IN THE NEWS:
Why the Elderly Get Scammed
Research by UCLA distinguished professor of psychology Shelley E. Taylor and UCLA psychology graduate student Elizabeth Castle showing that a brain region involved in discerning untrustworthy faces is less active in older adults, making them more susceptible to fraud, was highlighted Monday by Fox News, Reuters, NBC News.com, Britain's Daily Mail, Science Now, Nature and Healthline and Tuesday by the Toronto Globe & Mail, the Australian Broadcasting Corp., Asian New International, Medical News Today and Prevention. Taylor and Castle were quoted in the coverage; Taylor was interviewed on Fox.
A Sustainability Plan for L.A.
The Los Angeles Daily News on Monday highlighted Vision 2021 LA, comprehensive eight-year environmental plan for Los Angeles developed by UCLA researchers that addresses the major impacts the city has on the environment, particularly in the areas of climate change, energy use and water use. Mark Gold, associate director of the UCLA Institute of the Environment, was quoted.
Morning Sickness for Duchess of Cambridge
An article in Monday's Shopper Base blog about the severe morning sickness Kate Middleton, Britain's Duchess of Cambridge, is experiencing during her pregnancy cited a study led by Dr. Marlena Fejzo, assistant professor of hematology–oncology at the David Geffen School of Medicine at UCLA, showing that women with relatives who had experienced extreme morning sickness were themselves at increased risk for the condition. Fejzo was quoted. Fejzo was also quoted on the subject Monday in a Blisstree article.
Women, Sleep Apnea and Brain Damage
China's Xinhua News Service, Science Daily and an Examiner blog reported Monday, and PsychCentral reports today, on a study led by Paul Macey, assistant professor at the UCLA School of Nursing, that found that women suffering from sleep apnea have, on average, a higher degree of brain damage than men with the disorder. Macey was quoted in the coverage.
Genetic Screening of Babies Breeds Anxiety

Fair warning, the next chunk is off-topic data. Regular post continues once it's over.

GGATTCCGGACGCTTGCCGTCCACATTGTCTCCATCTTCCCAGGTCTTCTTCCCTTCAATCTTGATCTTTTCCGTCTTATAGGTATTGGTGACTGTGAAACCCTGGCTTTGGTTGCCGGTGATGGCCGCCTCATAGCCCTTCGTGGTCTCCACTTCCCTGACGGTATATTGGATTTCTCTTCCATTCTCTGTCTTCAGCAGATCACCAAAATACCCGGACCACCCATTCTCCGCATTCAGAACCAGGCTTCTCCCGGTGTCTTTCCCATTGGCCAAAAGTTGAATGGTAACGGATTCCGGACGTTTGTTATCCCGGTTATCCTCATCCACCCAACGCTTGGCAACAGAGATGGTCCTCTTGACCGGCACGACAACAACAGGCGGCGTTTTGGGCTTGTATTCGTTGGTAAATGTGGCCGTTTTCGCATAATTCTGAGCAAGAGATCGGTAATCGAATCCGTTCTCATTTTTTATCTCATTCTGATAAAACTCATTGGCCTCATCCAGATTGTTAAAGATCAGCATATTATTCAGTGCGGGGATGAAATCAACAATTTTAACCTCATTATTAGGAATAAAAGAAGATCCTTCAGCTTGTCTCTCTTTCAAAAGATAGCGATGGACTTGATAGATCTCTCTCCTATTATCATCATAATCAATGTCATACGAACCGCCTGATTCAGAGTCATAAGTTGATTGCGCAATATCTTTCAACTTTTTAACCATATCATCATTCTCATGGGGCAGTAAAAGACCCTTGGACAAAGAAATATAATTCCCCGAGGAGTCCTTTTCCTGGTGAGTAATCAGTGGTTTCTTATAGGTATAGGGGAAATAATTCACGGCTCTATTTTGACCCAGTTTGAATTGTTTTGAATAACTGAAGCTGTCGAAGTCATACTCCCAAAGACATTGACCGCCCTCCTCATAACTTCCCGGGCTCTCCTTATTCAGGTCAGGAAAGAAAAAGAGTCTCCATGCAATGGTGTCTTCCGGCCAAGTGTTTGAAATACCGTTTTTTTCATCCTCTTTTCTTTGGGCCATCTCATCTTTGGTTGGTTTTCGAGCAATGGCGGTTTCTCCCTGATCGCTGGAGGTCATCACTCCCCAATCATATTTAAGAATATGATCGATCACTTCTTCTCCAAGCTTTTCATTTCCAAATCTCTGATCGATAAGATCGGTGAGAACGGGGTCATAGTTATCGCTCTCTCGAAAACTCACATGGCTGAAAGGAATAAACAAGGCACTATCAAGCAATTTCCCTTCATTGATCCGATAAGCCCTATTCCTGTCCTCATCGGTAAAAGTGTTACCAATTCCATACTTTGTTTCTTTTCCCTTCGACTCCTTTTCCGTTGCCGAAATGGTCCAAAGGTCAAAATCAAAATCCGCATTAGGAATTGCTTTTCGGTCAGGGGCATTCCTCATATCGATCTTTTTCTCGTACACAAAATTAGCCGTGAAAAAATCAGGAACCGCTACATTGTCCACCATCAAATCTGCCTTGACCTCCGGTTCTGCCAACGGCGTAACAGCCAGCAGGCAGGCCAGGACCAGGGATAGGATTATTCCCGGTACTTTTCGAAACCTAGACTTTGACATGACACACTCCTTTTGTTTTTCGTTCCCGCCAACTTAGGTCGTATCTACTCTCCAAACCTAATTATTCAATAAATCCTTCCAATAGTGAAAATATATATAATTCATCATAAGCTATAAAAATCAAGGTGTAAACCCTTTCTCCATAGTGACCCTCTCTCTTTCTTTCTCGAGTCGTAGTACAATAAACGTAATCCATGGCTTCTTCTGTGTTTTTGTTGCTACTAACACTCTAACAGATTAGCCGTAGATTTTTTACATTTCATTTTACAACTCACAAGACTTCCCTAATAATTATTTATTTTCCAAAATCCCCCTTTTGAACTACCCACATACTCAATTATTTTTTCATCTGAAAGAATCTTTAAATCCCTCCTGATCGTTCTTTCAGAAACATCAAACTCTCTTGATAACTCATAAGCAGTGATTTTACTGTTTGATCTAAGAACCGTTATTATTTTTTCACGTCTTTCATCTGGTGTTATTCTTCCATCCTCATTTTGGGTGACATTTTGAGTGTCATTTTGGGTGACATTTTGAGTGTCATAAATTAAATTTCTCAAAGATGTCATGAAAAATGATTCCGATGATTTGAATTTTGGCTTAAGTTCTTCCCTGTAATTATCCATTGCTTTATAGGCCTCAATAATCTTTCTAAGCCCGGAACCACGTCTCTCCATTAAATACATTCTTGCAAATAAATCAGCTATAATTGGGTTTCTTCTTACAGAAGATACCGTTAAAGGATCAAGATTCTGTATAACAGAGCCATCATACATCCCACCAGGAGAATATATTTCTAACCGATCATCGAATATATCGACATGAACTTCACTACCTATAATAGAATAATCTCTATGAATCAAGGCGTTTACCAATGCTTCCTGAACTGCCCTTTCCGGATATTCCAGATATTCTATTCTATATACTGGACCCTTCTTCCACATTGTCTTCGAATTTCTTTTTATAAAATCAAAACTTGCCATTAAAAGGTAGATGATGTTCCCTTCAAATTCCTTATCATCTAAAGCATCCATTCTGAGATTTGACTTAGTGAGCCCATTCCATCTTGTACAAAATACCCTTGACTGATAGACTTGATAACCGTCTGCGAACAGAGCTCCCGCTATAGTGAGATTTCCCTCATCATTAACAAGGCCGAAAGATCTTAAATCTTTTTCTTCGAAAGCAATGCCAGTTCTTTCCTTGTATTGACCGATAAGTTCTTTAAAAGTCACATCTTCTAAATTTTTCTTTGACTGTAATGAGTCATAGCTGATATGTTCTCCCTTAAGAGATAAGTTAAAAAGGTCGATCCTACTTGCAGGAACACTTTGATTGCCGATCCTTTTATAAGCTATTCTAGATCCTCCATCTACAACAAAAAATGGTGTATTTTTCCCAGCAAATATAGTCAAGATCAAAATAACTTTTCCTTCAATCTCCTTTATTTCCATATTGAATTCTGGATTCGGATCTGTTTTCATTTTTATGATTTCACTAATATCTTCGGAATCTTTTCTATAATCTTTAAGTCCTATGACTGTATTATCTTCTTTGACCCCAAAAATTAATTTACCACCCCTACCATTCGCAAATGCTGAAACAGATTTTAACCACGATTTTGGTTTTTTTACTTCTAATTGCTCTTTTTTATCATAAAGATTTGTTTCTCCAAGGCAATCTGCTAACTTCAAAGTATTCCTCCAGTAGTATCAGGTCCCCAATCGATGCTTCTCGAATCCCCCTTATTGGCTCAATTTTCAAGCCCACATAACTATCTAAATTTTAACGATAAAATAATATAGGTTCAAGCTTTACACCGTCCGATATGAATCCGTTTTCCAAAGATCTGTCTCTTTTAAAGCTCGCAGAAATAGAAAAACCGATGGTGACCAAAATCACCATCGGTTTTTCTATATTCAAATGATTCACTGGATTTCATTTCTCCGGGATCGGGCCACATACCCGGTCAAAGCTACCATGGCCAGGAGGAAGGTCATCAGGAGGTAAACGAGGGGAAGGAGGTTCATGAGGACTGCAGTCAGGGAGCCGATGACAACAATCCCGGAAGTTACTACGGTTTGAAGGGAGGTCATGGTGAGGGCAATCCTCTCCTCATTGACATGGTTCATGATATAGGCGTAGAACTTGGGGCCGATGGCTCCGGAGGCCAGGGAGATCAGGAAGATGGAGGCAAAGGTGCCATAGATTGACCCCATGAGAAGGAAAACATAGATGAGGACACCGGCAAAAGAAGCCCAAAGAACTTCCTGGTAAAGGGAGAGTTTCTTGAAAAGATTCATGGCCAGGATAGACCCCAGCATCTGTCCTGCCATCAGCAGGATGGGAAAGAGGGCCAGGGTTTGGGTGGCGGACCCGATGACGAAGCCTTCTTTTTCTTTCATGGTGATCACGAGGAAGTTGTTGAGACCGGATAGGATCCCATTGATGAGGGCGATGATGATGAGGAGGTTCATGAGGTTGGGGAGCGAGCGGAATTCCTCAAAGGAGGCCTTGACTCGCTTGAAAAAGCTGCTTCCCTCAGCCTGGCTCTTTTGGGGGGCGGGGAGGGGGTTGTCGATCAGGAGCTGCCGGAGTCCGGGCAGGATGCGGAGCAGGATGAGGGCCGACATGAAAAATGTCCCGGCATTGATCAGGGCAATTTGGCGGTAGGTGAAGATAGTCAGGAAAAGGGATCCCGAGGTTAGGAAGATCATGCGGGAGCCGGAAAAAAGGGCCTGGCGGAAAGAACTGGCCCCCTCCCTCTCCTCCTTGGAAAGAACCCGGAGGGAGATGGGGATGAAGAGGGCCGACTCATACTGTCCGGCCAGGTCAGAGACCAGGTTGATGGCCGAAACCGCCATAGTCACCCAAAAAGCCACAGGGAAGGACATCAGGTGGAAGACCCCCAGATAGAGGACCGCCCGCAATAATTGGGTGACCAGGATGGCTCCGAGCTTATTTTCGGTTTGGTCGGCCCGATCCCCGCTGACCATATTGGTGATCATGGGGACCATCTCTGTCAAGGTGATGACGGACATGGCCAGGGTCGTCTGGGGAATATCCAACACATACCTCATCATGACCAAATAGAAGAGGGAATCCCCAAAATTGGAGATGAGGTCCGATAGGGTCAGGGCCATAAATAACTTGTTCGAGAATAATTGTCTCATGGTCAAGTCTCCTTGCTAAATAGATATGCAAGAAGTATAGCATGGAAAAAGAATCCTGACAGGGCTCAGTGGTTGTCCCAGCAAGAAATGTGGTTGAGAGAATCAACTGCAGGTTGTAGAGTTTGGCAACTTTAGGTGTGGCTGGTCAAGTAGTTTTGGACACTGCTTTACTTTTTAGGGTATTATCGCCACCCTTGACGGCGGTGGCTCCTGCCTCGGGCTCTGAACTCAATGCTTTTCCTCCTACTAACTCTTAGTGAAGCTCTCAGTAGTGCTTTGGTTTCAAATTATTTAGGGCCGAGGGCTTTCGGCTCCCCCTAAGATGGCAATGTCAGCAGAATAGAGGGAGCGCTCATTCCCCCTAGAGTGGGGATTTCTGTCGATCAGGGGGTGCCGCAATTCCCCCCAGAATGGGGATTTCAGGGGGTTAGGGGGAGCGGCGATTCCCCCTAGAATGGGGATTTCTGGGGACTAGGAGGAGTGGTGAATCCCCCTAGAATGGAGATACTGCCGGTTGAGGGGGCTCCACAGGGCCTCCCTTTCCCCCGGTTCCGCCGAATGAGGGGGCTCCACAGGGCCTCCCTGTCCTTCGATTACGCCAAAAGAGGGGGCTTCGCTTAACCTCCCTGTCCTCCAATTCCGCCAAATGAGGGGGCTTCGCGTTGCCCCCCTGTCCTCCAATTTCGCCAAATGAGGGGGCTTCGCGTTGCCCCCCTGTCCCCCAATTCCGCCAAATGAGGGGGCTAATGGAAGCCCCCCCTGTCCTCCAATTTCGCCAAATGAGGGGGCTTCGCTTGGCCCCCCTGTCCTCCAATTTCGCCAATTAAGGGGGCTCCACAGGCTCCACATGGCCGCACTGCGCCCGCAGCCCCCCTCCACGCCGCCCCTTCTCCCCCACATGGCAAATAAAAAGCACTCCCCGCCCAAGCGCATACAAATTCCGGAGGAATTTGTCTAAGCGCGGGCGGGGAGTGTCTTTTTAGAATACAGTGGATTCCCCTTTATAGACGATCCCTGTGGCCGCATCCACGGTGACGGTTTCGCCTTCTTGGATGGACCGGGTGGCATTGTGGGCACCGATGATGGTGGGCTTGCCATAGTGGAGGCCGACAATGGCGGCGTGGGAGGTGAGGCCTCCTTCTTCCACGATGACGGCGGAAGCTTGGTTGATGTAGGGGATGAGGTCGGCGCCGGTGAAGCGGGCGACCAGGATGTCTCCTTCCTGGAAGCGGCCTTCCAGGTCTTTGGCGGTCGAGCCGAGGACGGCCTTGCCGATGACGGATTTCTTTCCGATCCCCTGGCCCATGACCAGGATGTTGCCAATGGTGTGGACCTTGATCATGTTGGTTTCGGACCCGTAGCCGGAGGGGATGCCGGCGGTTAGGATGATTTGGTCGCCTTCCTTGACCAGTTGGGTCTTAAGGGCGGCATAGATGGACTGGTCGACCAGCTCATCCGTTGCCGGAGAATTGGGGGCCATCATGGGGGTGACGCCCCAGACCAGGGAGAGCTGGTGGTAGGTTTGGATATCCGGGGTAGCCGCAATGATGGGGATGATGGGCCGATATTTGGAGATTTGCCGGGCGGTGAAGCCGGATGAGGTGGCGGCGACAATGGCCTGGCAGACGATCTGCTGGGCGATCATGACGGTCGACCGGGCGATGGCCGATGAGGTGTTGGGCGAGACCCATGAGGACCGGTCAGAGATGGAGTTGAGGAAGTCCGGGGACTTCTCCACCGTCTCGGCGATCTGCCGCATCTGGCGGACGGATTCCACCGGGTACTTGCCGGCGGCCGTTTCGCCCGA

Stefan Timmermans, professor and chair of the UCLA Department of Sociology, was interviewed Monday on NPR's "All Things Considered" about how full genetic sequencing of newborns can create uncertainty and anxiety for parents whose children may test positive for risk factors for certain diseases and disorders.
Diabetes Drug May Help With Cancers
An article published Monday in Britain's Daily Mail about research showing that a diabetes drug may increase women's chances of surviving ovarian cancer highlighted a study by UCLA researchers indicating that middle-aged women who took the oral diabetes drug metformin were at significantly lower risk of developing breast cancer.
Legal Fight Over L.A.'s Rainfall Runoff
Sean Hecht, executive director of UCLA’s Environmental Law Center, was interviewed Monday on KPCC-89.3 FM about a U.S. Supreme Court case that will decide who in Los Angeles is responsible for polluted storm water that runs off city streets and into rivers and bays.
Supreme Court and Gay Marriage
Adam Winkler, professor at the UCLA School of Law, was interviewed Monday on KNX-1070 AM about the U.S. Supreme Court deciding whether to hear a case on the constitutionality of same-sex marriage.
Is Your Phone Carrier Overcharging You?
Tech Radar reported Monday on research by Chunyi Peng, a UCLA doctoral candidate in computer science, and UCLA colleagues showing that wireless carriers tend to overcharge smartphone users for the amount of data they use each month, particularly when users stream video or audio. Peng was quoted.
New Device Removes Stroke Clots
The website of the Radiological Society of North America reported Saturday on a device developed by UCLA researchers that removes blood clots from blocked brain arteries in patients experiencing ischemic stroke. Dr. Reza Jahan, UCLA associate professor of radiology, was quoted; Dr. Jeffrey Saver, professor of neurology at the David Geffen School of Medicine at UCLA and director of the UCLA Stroke Center, was cited.
Dr. Gregg Fonarow
Fonarow, UCLA's Eliot Corday Professor of Cardiovascular Medicine and Science and director of the Ahmanson–UCLA Cardiomyopathy Center, was quoted Monday in a HealthDay News article about the benefits of a healthy diet for people suffering from heart disease.